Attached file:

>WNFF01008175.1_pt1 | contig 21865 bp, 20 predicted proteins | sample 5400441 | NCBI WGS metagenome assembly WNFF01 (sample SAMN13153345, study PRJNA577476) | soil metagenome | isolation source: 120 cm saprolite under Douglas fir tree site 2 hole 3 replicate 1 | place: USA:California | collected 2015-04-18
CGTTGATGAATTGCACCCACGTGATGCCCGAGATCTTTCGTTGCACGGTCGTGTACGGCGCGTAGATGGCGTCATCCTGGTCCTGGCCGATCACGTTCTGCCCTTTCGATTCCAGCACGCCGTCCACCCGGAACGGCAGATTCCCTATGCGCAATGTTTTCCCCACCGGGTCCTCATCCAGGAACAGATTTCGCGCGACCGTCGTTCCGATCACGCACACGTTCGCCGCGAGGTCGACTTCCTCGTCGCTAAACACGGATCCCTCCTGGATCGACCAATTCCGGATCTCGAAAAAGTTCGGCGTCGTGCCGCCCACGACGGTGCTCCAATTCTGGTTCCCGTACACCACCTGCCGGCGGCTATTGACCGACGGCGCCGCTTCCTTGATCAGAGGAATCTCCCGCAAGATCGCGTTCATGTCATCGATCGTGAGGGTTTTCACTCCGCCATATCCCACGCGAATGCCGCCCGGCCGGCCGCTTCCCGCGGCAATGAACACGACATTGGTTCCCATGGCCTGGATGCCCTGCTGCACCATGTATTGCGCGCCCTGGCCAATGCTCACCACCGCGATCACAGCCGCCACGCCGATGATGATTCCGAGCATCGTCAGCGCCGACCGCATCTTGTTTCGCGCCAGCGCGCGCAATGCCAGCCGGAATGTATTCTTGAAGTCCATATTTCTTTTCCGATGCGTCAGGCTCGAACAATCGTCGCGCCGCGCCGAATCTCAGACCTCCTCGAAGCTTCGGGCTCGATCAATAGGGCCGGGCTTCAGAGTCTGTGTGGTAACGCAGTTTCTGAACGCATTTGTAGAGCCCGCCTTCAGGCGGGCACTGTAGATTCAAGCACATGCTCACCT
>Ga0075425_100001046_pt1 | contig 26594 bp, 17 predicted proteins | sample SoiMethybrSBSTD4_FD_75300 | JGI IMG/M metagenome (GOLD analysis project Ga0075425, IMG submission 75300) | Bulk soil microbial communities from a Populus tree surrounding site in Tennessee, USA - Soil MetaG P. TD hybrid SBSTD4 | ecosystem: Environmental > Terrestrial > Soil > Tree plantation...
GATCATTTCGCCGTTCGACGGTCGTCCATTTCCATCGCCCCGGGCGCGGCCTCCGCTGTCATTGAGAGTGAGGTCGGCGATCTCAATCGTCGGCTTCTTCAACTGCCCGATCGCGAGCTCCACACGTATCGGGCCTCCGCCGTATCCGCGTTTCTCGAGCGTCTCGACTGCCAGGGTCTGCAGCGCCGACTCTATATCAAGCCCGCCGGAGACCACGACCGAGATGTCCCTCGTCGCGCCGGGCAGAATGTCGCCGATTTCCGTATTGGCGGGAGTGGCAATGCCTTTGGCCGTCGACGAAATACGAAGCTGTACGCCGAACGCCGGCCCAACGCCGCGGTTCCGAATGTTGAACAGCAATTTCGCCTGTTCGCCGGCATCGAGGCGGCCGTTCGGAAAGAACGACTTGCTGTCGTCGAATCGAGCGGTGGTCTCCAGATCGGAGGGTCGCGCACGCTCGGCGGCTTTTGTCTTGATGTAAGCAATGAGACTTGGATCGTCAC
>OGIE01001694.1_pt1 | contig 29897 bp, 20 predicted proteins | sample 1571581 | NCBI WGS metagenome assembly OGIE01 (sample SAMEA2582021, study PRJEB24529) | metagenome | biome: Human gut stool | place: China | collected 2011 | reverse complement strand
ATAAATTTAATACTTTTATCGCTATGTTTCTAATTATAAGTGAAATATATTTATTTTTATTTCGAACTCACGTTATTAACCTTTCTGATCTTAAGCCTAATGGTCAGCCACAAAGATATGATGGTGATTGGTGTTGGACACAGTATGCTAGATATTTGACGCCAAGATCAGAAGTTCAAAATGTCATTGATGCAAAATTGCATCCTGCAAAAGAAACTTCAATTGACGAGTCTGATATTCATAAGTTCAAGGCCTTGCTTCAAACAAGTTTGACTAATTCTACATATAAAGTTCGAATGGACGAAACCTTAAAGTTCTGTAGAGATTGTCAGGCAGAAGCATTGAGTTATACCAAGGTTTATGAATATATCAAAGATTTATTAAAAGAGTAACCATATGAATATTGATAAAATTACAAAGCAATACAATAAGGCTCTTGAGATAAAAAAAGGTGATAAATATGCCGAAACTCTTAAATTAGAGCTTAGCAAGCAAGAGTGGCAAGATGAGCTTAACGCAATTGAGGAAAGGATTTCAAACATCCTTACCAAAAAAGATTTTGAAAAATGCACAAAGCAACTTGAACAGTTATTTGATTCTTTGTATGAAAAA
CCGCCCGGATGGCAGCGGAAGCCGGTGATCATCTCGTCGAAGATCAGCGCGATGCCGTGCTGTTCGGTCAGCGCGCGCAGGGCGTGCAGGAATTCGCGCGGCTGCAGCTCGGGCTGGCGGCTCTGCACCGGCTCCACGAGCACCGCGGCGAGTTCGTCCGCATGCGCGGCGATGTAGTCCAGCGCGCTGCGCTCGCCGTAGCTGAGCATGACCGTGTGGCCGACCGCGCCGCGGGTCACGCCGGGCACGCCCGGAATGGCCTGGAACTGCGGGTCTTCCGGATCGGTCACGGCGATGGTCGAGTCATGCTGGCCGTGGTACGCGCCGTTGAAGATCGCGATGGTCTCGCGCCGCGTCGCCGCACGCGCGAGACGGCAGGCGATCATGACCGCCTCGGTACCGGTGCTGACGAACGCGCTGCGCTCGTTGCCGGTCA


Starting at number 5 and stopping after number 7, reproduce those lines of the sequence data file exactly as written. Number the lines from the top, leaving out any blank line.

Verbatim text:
>OGIE01001694.1_pt1 | contig 29897 bp, 20 predicted proteins | sample 1571581 | NCBI WGS metagenome assembly OGIE01 (sample SAMEA2582021, study PRJEB24529) | metagenome | biome: Human gut stool | place: China | collected 2011 | reverse complement strand
ATAAATTTAATACTTTTATCGCTATGTTTCTAATTATAAGTGAAATATATTTATTTTTATTTCGAACTCACGTTATTAACCTTTCTGATCTTAAGCCTAATGGTCAGCCACAAAGATATGATGGTGATTGGTGTTGGACACAGTATGCTAGATATTTGACGCCAAGATCAGAAGTTCAAAATGTCATTGATGCAAAATTGCATCCTGCAAAAGAAACTTCAATTGACGAGTCTGATATTCATAAGTTCAAGGCCTTGCTTCAAACAAGTTTGACTAATTCTACATATAAAGTTCGAATGGACGAAACCTTAAAGTTCTGTAGAGATTGTCAGGCAGAAGCATTGAGTTATACCAAGGTTTATGAATATATCAAAGATTTATTAAAAGAGTAACCATATGAATATTGATAAAATTACAAAGCAATACAATAAGGCTCTTGAGATAAAAAAAGGTGATAAATATGCCGAAACTCTTAAATTAGAGCTTAGCAAGCAAGAGTGGCAAGATGAGCTTAACGCAATTGAGGAAAGGATTTCAAACATCCTTACCAAAAAAGATTTTGAAAAATGCACAAAGCAACTTGAACAGTTATTTGATTCTTTGTATGAAAAA
CCGCCCGGATGGCAGCGGAAGCCGGTGATCATCTCGTCGAAGATCAGCGCGATGCCGTGCTGTTCGGTCAGCGCGCGCAGGGCGTGCAGGAATTCGCGCGGCTGCAGCTCGGGCTGGCGGCTCTGCACCGGCTCCACGAGCACCGCGGCGAGTTCGTCCGCATGCGCGGCGATGTAGTCCAGCGCGCTGCGCTCGCCGTAGCTGAGCATGACCGTGTGGCCGACCGCGCCGCGGGTCACGCCGGGCACGCCCGGAATGGCCTGGAACTGCGGGTCTTCCGGATCGGTCACGGCGATGGTCGAGTCATGCTGGCCGTGGTACGCGCCGTTGAAGATCGCGATGGTCTCGCGCCGCGTCGCCGCACGCGCGAGACGGCAGGCGATCATGACCGCCTCGGTACCGGTGCTGACGAACGCGCTGCGCTCGTTGCCGGTCA